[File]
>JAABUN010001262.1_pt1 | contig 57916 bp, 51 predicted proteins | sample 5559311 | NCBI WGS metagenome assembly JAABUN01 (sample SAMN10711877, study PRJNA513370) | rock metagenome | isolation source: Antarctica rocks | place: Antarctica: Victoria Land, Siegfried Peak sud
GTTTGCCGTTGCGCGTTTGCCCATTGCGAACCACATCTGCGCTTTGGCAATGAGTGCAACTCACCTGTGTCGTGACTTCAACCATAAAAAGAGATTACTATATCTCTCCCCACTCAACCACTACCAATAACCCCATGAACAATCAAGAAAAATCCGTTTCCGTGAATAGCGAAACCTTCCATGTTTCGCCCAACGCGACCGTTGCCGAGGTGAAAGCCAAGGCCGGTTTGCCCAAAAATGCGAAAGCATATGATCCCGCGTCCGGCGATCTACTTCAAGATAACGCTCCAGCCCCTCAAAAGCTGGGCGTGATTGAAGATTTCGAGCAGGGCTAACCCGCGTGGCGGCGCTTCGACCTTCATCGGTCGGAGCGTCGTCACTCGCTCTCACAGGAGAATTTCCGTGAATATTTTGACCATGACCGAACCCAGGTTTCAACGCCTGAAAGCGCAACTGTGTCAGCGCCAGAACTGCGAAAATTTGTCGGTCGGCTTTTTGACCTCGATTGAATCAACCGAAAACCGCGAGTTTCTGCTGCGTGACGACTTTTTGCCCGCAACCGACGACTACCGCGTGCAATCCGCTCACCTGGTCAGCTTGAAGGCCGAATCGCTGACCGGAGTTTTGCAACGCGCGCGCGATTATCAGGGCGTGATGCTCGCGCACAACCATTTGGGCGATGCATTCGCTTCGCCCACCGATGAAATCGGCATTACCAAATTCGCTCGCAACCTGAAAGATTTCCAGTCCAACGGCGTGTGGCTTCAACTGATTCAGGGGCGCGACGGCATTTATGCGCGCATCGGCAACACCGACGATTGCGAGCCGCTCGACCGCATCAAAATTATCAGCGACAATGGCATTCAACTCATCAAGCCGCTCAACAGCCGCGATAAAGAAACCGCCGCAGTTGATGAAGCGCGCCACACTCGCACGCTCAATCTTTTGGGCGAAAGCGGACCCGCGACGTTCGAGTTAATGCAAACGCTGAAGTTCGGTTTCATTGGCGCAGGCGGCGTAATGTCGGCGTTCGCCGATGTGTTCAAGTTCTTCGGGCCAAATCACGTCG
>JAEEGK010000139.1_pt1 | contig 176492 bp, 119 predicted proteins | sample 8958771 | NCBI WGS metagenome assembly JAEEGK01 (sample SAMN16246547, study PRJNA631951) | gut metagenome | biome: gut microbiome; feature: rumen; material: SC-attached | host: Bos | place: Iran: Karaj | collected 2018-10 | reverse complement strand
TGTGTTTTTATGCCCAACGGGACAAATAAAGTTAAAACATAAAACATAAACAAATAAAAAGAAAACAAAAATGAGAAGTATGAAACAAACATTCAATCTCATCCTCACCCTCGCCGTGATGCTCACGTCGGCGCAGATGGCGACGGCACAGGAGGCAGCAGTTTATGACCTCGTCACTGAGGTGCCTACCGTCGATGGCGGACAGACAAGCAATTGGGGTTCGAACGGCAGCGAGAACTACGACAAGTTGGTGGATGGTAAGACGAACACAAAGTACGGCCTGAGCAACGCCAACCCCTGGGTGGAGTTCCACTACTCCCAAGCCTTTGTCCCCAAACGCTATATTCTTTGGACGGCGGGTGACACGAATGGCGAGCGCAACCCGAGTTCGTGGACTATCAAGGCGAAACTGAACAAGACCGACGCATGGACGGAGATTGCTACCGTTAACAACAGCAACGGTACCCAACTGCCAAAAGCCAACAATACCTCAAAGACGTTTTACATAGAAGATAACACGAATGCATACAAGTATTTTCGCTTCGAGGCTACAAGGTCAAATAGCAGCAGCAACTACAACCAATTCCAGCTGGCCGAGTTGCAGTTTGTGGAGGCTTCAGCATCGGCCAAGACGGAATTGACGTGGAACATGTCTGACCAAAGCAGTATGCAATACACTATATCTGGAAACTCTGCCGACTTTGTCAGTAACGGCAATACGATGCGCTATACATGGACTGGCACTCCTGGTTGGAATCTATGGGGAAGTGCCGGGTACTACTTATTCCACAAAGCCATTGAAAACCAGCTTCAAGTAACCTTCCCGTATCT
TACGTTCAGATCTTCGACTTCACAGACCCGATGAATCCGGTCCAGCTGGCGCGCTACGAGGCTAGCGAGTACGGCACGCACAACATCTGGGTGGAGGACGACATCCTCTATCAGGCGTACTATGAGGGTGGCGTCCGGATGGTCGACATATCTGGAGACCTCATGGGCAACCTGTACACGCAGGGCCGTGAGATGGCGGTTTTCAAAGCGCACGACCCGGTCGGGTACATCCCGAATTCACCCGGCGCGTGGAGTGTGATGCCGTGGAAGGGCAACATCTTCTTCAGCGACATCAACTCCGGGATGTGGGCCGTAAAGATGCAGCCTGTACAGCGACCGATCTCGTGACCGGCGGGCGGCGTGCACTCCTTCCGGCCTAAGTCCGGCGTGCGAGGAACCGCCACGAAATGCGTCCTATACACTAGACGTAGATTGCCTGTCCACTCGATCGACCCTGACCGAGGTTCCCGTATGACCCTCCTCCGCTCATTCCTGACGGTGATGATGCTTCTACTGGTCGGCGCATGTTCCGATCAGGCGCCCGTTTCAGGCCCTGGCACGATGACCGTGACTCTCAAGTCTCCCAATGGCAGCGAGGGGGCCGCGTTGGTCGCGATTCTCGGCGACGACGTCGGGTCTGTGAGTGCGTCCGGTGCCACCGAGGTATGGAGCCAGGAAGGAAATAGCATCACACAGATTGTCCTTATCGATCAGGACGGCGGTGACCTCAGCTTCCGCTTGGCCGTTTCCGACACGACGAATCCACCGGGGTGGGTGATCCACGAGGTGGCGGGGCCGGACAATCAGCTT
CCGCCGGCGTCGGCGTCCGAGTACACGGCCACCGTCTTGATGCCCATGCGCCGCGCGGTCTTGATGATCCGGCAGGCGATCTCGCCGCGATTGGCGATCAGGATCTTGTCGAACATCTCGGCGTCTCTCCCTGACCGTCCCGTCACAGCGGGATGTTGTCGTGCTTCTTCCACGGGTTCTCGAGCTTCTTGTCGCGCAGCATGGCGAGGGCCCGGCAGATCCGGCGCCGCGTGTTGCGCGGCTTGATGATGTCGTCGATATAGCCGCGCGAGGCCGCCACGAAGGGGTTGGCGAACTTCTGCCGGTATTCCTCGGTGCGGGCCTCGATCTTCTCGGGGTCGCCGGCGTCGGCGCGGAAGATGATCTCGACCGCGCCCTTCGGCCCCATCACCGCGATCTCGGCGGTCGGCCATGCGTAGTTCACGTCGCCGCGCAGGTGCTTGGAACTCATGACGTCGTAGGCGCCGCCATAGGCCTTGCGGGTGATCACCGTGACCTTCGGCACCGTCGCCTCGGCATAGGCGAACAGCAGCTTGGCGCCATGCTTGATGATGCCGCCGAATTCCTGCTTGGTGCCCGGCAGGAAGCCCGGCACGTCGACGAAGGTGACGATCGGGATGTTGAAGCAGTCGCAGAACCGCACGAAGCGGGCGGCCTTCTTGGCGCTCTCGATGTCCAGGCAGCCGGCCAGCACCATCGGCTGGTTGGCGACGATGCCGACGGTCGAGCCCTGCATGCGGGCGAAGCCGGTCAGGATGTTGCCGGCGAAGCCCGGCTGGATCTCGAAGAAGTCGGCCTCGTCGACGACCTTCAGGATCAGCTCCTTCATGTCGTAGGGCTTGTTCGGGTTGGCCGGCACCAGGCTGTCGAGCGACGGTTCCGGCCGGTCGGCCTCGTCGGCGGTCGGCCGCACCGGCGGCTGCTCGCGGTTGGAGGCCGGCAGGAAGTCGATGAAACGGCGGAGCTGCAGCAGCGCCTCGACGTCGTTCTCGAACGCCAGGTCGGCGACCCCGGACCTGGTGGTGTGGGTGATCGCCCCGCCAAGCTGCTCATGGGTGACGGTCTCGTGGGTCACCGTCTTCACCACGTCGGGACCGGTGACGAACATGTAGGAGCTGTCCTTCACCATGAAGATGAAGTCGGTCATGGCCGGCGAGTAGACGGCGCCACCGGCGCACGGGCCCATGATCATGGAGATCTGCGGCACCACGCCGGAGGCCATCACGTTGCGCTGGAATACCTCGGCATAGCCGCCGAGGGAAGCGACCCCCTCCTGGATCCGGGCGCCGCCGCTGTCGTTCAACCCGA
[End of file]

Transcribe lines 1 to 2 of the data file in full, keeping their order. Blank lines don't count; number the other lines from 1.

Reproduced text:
>JAABUN010001262.1_pt1 | contig 57916 bp, 51 predicted proteins | sample 5559311 | NCBI WGS metagenome assembly JAABUN01 (sample SAMN10711877, study PRJNA513370) | rock metagenome | isolation source: Antarctica rocks | place: Antarctica: Victoria Land, Siegfried Peak sud
GTTTGCCGTTGCGCGTTTGCCCATTGCGAACCACATCTGCGCTTTGGCAATGAGTGCAACTCACCTGTGTCGTGACTTCAACCATAAAAAGAGATTACTATATCTCTCCCCACTCAACCACTACCAATAACCCCATGAACAATCAAGAAAAATCCGTTTCCGTGAATAGCGAAACCTTCCATGTTTCGCCCAACGCGACCGTTGCCGAGGTGAAAGCCAAGGCCGGTTTGCCCAAAAATGCGAAAGCATATGATCCCGCGTCCGGCGATCTACTTCAAGATAACGCTCCAGCCCCTCAAAAGCTGGGCGTGATTGAAGATTTCGAGCAGGGCTAACCCGCGTGGCGGCGCTTCGACCTTCATCGGTCGGAGCGTCGTCACTCGCTCTCACAGGAGAATTTCCGTGAATATTTTGACCATGACCGAACCCAGGTTTCAACGCCTGAAAGCGCAACTGTGTCAGCGCCAGAACTGCGAAAATTTGTCGGTCGGCTTTTTGACCTCGATTGAATCAACCGAAAACCGCGAGTTTCTGCTGCGTGACGACTTTTTGCCCGCAACCGACGACTACCGCGTGCAATCCGCTCACCTGGTCAGCTTGAAGGCCGAATCGCTGACCGGAGTTTTGCAACGCGCGCGCGATTATCAGGGCGTGATGCTCGCGCACAACCATTTGGGCGATGCATTCGCTTCGCCCACCGATGAAATCGGCATTACCAAATTCGCTCGCAACCTGAAAGATTTCCAGTCCAACGGCGTGTGGCTTCAACTGATTCAGGGGCGCGACGGCATTTATGCGCGCATCGGCAACACCGACGATTGCGAGCCGCTCGACCGCATCAAAATTATCAGCGACAATGGCATTCAACTCATCAAGCCGCTCAACAGCCGCGATAAAGAAACCGCCGCAGTTGATGAAGCGCGCCACACTCGCACGCTCAATCTTTTGGGCGAAAGCGGACCCGCGACGTTCGAGTTAATGCAAACGCTGAAGTTCGGTTTCATTGGCGCAGGCGGCGTAATGTCGGCGTTCGCCGATGTGTTCAAGTTCTTCGGGCCAAATCACGTCG